In the midst of the current landscaping boom, Warwick Price is sticking to just five or so jobs a year, keeping his crew small and focusing on delivering big results for his clients
A long-serving – but in his own words – “silent” member of Registered Master Landscapers, Takapuna-based Warwick Price says landscaping is all he’s ever known.
Born in 1968 in west Auckland, Warwick began training in landscaping at the age of 17. Warwick’s first ventures were working at the family businesses – Price’s Orchards and Kumeu Kiwifruit Nursery – and it wasn’t long before he was off on his own, founding Warwick Price Landscaping in 1993. Peter Strid became Warwick’s right hand man shortly after, and remains in the role to this day.
Shortly after starting the business, the landscaping industry in New Zealand – particularly Auckland – became buoyed by rapidly rising property values and Warwick found himself so busy that he was able to pick and choose which contracts he worked on. It’s an approach he has been lucky enough to continue his whole career.
Small is huge
Warwick says his business has enjoyed a steady stream of high-end clients for a number of years, meaning he can choose who to work for, and he’s not planning or trying to scale up to meet demand.
“Because there’s so much work available, we’ve been able to pick and choose who we want to work with for more than ten years,” Warwick says.
“We’re keeping the company small because we want to. There are heaps of benefits to being small, including really good client communication. Our clients are looking for top quality and we can provide that because we’re not overstretched. By staying small, we can ensure the quality of our work stays top notch.”
Warwick agrees with many of the other interviewees in this edition of NZ Landscaper – there was a lot of business brewing
before the Covid lockdown and, since then, the boom has reached everyone, thanks to clients turning their backyards into specially landscaped areas.
“Heaps of pools are going in. Artificial lawns are becoming more popular, as are louvred outdoor areas and outdoor rooms. People are spending more on landscaping, putting more value into outdoor living areas and rooms,” says Warwick.
He credits the ability to invest so much in improving properties to the rising property prices, and people’s ability to borrow equity for projects that further increase the value.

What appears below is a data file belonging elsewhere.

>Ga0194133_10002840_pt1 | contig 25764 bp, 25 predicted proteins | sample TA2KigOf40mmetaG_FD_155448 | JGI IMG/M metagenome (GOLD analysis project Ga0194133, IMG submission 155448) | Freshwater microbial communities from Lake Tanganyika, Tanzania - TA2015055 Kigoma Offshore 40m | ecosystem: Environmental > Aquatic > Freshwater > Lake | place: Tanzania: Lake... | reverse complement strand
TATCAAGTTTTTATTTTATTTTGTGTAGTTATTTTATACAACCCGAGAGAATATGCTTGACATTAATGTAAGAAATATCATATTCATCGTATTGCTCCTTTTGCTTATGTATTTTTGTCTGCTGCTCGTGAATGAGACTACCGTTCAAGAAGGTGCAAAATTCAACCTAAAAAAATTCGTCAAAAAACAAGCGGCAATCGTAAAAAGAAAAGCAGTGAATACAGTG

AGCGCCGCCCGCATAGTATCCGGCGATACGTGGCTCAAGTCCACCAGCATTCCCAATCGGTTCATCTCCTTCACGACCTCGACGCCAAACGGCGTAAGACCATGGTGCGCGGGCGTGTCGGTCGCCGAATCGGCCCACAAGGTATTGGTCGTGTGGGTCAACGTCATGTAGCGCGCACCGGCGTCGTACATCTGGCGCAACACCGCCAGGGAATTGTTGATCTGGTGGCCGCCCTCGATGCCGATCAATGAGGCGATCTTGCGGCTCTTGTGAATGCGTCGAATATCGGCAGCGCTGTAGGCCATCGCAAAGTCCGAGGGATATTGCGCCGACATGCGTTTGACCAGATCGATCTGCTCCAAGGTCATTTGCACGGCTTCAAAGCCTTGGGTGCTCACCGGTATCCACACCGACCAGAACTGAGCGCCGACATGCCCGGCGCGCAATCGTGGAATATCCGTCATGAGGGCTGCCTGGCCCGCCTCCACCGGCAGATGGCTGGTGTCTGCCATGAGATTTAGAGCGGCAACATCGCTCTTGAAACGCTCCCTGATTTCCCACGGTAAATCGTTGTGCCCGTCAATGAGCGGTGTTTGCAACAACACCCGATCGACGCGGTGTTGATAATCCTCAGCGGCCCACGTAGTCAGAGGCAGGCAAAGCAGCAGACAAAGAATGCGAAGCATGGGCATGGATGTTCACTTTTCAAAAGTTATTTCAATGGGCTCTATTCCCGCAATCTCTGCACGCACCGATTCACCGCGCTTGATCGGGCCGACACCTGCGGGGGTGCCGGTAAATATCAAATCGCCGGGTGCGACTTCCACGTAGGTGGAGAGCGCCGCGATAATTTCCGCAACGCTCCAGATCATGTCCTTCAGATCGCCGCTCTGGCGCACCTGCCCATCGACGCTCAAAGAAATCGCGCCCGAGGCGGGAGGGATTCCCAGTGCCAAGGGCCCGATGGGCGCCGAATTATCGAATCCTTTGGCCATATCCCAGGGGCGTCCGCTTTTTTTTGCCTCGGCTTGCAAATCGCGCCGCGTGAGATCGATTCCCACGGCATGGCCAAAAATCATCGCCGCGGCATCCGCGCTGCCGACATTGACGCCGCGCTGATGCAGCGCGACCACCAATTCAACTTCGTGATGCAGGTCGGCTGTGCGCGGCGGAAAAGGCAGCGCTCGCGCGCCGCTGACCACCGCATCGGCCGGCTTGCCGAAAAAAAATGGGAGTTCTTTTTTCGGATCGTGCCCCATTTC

Warwick has been a card-carrying professional since the main associations for landscapers were the Landscaping Industries Association and Landscapers’ Guild, and he’s always felt they could play a bigger role than they did.
He says today’s rebranded Registered Master Landscapers Association is a big step in the right direction – he believes it conveys professionalism well, in the same way the establishment of Registered Master Builders did.
“RML is a better name to fall back on. We’re following on the tails of Registered Master Builders, which had a lot of publicity and promotion. Becoming ‘Registered Master’ was good for our industry. The name itself carries more weight and the activity behind the name is upholding that image.”
With nearly four decades under his belt, Warwick has seen changes in every corner of the industry – from marketing to material choice to man-made plans.
He says a number of must-haves – such as an ad space in the yellow pages and staff who could draw plans by hand – don’t have a place in the business these days.
“It’s all about the website now, and landscaping design software and computer-aided drafting programs have taken the place of pen and pencil. These days CAD designs are outsourced to experts, who use the program Vectorworks to finalise the plans.”
He says what people are willing to pay for different types of work has evolved as well, meaning that, for him, garden maintenance is no longer balancing the books.
“We don’t do much maintenance, because it’s undervalued, making it hard to make a decent living out of doing it, even though there’s heaps of demand.”
Gardens have changed, too, with Warwick seeing palms and native planting increasing in popularity. However, he says demand for the traditional English garden persists – though conifers are no longer in vogue.
One thing that’s changed for Warwick is the number of apprentices he takes on. Though he’s trained three since he started, he says the most recent would have been 15 years ago, as he feels industry training no longer lines up well with his company’s core focus – soft landscaping such as grasses, lawns and plants.
For that reason, and the fact that he doesn’t have a high turnover of beginner landscapers, he’s not currently taking on apprentices.
That said, the 37-year veteran has a wealth of experience within his team and their continued high standard of work, backed by the RML badge, is helping to raise awareness among homeowners of the quality they can expect from the dedicated professionals within our industry.